Each day is a calendar square, each square empty except for my afternoon appointment written neatly in purple, the occasional lunch date added in black. Dance classes are marked at the top of the day columns. Nineteen carefully blocked days with 15 minutes extra noted every Thursday. Thursday is the day I meet with the radiologist.
Is it a Space Pod?
Today’s Science Lesson: (there will be a quiz later, so listen up). The Space Pod is the machine that effects radiation treatments. Right, right, it isn’t really a Space Pod (in case you were in any doubt), or a Radiator or a Zapper (I’m just sayin’). It’s a linear accelerator. Electrons from an energy source shoot (accelerate) down a tube where they impact an angled metal plate. 98% split away as heat; the other 2% radiate photons (radiation) down the adjoining tube and spray them at my breast. You can also send the un-split electrons down the tube. Electrons kill cells really well, too, but they don’t penetrate very deeply and so don’t need a metal plate to catch them on the other side of their target. Radiation hits any stray cancer cells that might have avoided surgery and damages their ability to repair themselves or to multiply. It hits normal cells, too, but they are better able to repair themselves and so heal afterwards
The linear accelerator is HEAVY and so is located in the basement of the Cancer Care Center, but there are faux skylights in the Rad room so it always seems airy and pleasant. In fact the Rad area is about the most pleasant place on earth. The staff learns my name, respectfully Mrs. Simon and never Ann. There’s never more than a few minutes wait for treatment. The changing room (I remove my top and bra and put on a short hospital gown) and waiting room are quiet and comfortable. There is hard candy in the outer office, but in the inner sanctum of the radiation anti-chamber, there are Dove chocolates. All questions are answered. Everyone strives to make me comfortable. It’s like a spa -- well, almost.
This skylight has dogwoods. The other one has cherry blossoms.
When I’m called into the anti-chamber, the merest possibility of radiating some extraneous body part is prevented as they check my face against the picture taken during preparation. (They promised not to put it on the Internet.) While I eye the bowl of chocolates, I state my name and birth date and identify the left breast for treatment. They’re thorough in all things so measurements and body placement are precise and are adjusted every week as needed.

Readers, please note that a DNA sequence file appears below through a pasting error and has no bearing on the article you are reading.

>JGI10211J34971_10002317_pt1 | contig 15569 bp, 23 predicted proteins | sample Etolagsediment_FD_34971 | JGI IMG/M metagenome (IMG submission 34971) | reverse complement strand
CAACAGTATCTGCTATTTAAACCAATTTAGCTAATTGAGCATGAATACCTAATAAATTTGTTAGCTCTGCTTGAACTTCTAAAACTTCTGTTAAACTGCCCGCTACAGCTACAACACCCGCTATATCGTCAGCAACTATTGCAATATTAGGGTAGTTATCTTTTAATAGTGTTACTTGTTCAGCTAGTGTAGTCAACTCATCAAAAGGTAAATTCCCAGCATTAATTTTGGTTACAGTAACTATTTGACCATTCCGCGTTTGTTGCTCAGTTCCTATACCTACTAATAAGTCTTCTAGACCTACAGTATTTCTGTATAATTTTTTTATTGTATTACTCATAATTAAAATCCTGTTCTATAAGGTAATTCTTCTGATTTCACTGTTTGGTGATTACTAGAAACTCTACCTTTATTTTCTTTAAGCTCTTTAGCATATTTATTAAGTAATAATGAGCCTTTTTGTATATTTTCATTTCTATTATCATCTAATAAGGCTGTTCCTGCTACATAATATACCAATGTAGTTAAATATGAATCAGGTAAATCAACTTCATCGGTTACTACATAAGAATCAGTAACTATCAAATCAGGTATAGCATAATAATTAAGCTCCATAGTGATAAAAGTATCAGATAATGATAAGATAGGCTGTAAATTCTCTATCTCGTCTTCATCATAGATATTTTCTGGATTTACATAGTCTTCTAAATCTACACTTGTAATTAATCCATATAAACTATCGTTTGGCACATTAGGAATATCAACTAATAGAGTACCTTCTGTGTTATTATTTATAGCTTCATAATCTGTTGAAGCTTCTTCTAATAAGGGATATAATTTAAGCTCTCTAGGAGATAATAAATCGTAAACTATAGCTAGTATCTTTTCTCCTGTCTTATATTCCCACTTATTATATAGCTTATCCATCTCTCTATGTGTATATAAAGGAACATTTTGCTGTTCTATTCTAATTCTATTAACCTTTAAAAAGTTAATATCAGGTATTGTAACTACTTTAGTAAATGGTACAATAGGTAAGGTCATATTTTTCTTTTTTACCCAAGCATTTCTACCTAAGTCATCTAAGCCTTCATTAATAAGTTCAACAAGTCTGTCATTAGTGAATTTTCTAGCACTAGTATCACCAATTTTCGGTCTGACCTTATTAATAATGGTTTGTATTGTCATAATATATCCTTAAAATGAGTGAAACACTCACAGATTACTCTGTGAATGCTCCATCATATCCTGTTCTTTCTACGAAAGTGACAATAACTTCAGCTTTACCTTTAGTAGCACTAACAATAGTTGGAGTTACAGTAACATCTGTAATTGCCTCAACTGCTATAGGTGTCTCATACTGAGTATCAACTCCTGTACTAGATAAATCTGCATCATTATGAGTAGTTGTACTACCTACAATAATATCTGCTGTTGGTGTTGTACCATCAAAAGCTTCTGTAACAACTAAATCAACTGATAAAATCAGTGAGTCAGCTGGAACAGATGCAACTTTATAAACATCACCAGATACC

When I lay back on the oh-so-narrow table, the nurse and assistant help me remove my gown and drape it modestly over my right side. I place my arms in the brackets. If I like, the technicians wrap my arms in heated towels although I've declined since the temperature hit the high 80s. The technician and nurse carefully align my tattoos with the sensors. Once in position, I must not move. I am an itchy, twitchy person, but they are strict! They tape the funny black plastic box over the stickers on my tummy. Everyone leaves the room (but me), and the gurney slides me into the Radiator, er, linear accelerator.
The space wings rotate around me and lock into position. The square wing seen on your right swivels out of the way. It can be used as a soft-tissue CAT scan. The rounded wing on your left, is the one that will fry my cells. It is angled so the rays travel through my breast and hit a metal plate beyond. It has a rectangular screen with a smaller screen inset, and it if from there that the photons whoosh out.
I hear a mechanical hum; the nurse’s voice through the speaker directs, “When you’re ready, inhale and hold your breath.” Holding my breath pulls my heart millimeters out of the radiation beam. If I exhale before directed, the sensors in the black box detect the movement, and the radiation automatically stops. The first zap is 21 seconds (not that I’m counting, but 21 seconds is a bit of time to hold your breath, I can tell you); the second discharge is seven. The wings rotate to a new angle. I hold for 12 seconds and then eight. The gurney slides out of the Radiator. Repeat once a day for 18 more weekdays.
2nd Treatment: I can feel occasional sparks along the surgical lines where the nerves were cut. They are trying to re-grow, but the radiation keeps killing them off. The little twitches tell me the invisible, unsensed rays are working.
6th Treatment: My consultation with the doctor goes well. My breast is sometimes sore, but there is as yet almost no reddening of the skin. Depression hits on and off. Today I probably feel down because I slept badly last night. I have been obsessing over the oncotype test which showed an 8% chance of metastasization years down the road. This weighs on me. For the first time I get why they call it the Life with Cancer Center. I had thought it a horrible name, stressing that cancer would always be part of your life, but I am constantly aware that death shadows me.